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In brief, rational expressions are algebraic expressions that can be expressed as quotient of polynomials. For example, `x^2` and `(x^3 - 4)/(2 + x^2)` are rational expressions.` `

Manipulation of these expressions are simple -- you manipulate them as you manipulate fractions!

Now, let's look at multiple rational expressions, and try to do the aforementioned operations on them. In the following examples, we'll leave out polynomial equations (which are technically also rational expressions) as they are a special case (easy to manipulate).

1. Addition and Subtraction

Like adding fractions, you first have to find the common denominator before adding them -- that is, unless they have the same denominator, you can't add them right away. Take for example:

`(2/(x+5)) + (x/(x^2 + 1))`

Both are rational expressions. To add them, we first have to look for the common denominator. The easiest way would simply be to multiply the denominator (unless of course they have a common factor) -- in this case: `(x+5)(x^2 + 1)` .

Hence:

`(2/(x+5)) + (x/(x^2 + 1)) = (2*(x^2 + 1))/((x+5)*(x^2 + 1)) + (x*(x+5))/((x+5)*(x^2 + 1))`

The sum then, can be easily calculated, then simplified. The same is done with subtraction (since you can look at subtraction as adding the negative... so no additional step for this operation).

2. Multiplication

Again, multiplication of rational numbers is also like the process done for fractions. Multiply the numerator of one by that of the other, then do the same for the denominator:

`(5/(x+2))*(x/(x+1)) = (5x)/((x+2)(x+1))`

Then, simply simplify, and cancel terms that can be cancelled (in this case, we can't cancel anything). Here's an example where cancellation can be done:

`((15x^2y)/(x^5))*((5y)/(3yx^4))= ((15*5*x^2*y*y)/(3*x^5*y*x^4))`

Notice that we can simplify it further by cancelling/dividing stuff -- e.g. `15/3 = 5.`

In the end, this can be simplified to:

`((25y)/(x^7))`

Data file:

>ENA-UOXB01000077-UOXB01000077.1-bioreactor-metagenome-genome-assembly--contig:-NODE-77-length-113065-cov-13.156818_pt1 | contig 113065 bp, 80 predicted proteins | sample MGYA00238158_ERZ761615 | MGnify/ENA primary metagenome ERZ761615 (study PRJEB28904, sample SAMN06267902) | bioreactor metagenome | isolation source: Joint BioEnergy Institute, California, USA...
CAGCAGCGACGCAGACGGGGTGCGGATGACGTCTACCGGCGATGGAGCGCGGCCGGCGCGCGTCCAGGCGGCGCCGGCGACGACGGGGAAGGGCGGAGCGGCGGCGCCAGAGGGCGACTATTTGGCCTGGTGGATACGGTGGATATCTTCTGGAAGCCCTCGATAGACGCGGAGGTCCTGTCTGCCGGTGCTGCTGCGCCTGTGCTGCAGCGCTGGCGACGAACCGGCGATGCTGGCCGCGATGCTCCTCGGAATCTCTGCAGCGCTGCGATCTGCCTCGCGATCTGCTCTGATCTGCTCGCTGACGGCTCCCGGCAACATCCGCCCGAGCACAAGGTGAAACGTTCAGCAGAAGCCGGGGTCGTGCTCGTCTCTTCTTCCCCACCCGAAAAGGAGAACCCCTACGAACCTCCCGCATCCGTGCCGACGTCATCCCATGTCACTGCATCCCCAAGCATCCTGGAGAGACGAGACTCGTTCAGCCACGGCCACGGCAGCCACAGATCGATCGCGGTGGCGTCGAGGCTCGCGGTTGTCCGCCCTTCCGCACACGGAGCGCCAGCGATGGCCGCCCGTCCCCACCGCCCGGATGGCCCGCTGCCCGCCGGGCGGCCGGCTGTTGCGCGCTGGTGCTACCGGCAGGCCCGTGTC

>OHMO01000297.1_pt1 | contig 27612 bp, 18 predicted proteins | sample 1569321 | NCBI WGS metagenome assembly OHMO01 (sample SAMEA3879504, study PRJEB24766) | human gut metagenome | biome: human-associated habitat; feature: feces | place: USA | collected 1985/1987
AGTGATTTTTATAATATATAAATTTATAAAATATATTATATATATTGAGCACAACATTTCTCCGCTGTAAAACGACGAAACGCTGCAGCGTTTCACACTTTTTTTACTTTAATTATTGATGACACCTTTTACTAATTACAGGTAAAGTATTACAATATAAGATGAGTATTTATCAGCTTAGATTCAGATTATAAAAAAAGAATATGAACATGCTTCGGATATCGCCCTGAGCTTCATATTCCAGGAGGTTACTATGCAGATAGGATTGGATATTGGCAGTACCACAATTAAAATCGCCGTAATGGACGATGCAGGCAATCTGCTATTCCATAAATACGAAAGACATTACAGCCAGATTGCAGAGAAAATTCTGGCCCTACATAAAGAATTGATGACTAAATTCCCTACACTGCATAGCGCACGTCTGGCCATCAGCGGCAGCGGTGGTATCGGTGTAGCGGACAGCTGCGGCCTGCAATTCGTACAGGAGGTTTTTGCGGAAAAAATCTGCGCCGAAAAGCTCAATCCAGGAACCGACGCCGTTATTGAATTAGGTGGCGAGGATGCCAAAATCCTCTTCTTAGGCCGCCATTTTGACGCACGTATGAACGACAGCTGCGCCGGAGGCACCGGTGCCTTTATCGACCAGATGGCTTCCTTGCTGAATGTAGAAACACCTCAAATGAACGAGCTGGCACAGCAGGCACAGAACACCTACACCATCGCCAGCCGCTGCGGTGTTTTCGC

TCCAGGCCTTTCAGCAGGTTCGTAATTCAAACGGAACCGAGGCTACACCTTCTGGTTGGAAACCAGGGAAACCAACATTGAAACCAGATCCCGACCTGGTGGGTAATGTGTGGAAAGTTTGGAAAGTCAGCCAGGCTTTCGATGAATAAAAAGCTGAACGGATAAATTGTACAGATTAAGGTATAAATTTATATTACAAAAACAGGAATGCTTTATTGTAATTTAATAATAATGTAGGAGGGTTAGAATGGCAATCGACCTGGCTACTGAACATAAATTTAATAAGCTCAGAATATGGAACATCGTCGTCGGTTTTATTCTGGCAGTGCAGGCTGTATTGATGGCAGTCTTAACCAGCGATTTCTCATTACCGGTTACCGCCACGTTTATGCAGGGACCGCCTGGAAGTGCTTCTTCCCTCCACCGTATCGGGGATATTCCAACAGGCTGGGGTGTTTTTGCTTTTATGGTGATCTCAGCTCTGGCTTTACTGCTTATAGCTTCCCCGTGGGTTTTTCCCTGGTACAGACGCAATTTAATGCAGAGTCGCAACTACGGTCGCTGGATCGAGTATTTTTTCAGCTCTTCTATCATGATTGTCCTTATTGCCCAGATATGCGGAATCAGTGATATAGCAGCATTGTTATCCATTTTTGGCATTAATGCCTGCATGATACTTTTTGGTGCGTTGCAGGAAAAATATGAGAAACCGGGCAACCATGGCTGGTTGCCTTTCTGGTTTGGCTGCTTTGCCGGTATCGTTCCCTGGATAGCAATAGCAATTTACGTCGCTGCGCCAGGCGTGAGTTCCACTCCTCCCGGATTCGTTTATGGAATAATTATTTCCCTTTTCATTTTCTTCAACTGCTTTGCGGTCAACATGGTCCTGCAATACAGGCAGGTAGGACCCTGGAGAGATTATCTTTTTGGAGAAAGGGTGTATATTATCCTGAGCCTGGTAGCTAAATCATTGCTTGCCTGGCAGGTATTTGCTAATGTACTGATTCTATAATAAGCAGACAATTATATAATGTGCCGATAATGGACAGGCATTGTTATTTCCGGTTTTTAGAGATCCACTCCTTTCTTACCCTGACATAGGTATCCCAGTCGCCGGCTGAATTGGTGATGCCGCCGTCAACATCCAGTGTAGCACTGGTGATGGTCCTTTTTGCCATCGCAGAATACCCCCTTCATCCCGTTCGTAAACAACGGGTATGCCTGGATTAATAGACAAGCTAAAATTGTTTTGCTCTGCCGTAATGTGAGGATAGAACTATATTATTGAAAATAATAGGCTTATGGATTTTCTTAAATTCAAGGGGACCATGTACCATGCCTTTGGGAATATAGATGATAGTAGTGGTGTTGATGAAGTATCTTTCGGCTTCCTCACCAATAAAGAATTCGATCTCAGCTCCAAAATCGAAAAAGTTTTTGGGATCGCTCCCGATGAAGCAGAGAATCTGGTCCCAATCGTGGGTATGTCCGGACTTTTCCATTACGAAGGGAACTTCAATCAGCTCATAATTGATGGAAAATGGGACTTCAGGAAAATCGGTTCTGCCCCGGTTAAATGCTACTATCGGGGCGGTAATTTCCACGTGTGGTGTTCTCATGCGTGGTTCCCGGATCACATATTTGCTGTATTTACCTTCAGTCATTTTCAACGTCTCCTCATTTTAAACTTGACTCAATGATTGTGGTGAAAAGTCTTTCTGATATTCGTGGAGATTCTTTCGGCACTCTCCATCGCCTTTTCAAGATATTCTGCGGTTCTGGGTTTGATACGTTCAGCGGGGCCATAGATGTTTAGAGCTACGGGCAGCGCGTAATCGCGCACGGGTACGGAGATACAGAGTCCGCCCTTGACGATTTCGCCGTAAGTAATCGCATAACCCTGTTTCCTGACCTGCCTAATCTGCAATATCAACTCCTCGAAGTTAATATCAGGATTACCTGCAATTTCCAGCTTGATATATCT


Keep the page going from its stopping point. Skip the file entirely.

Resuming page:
3. Division

Rational expressions (those we've used here) are actually already quotients of other rational expressions (particularly of polynomial equations). For instance, `(x/(x^2+1))` is a quotient of the expression `x` , and the expression `x^2 + 1` . Let's have another example:

`(x^2 + 2x + 1)/(x+5) div (x+1)/(x^2 - 25)`

This (like any division) is just like multiplying the first expression by the reciprocal of the second (and so we reduce the problem into multiplication):

`((x^2 + 2x + 1)/(x+5)) * ((x^2-25)/(x + 1))`

However, we're going to use other techniques involved (just to demonstrate them) in simplifying this. One of the most useful techniques when dealing with rational expressions (or polynomial expressions) and the simplification of these algebraic expressions is factoring.

Notice that the numerator of the first term can be factored as: `(x+1)^2.`

Meanwhile, the numerator of the second term can be factored as: `(x+5)(x-5)` .

Now, simplification is easier since we see that a lot of terms cancel -- in particular, `(x+1)` and `(x+5)` .` `

Hence, the simplified quotient is:

`(x+1)(x-5) = x^2 - 4x - 5`

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Again, manipulation of rational expressions is not different from manipulating numerical fractions. The only difference, probably, is that you can 'factor' (in a somewhat different sense; since we are also doing this for numbers -- when dividing 15 by 3 for instance, we are 'implicitly' factoring 15 as a product of 5 and 3, and consequently cancelling 3) to simplify your expression.

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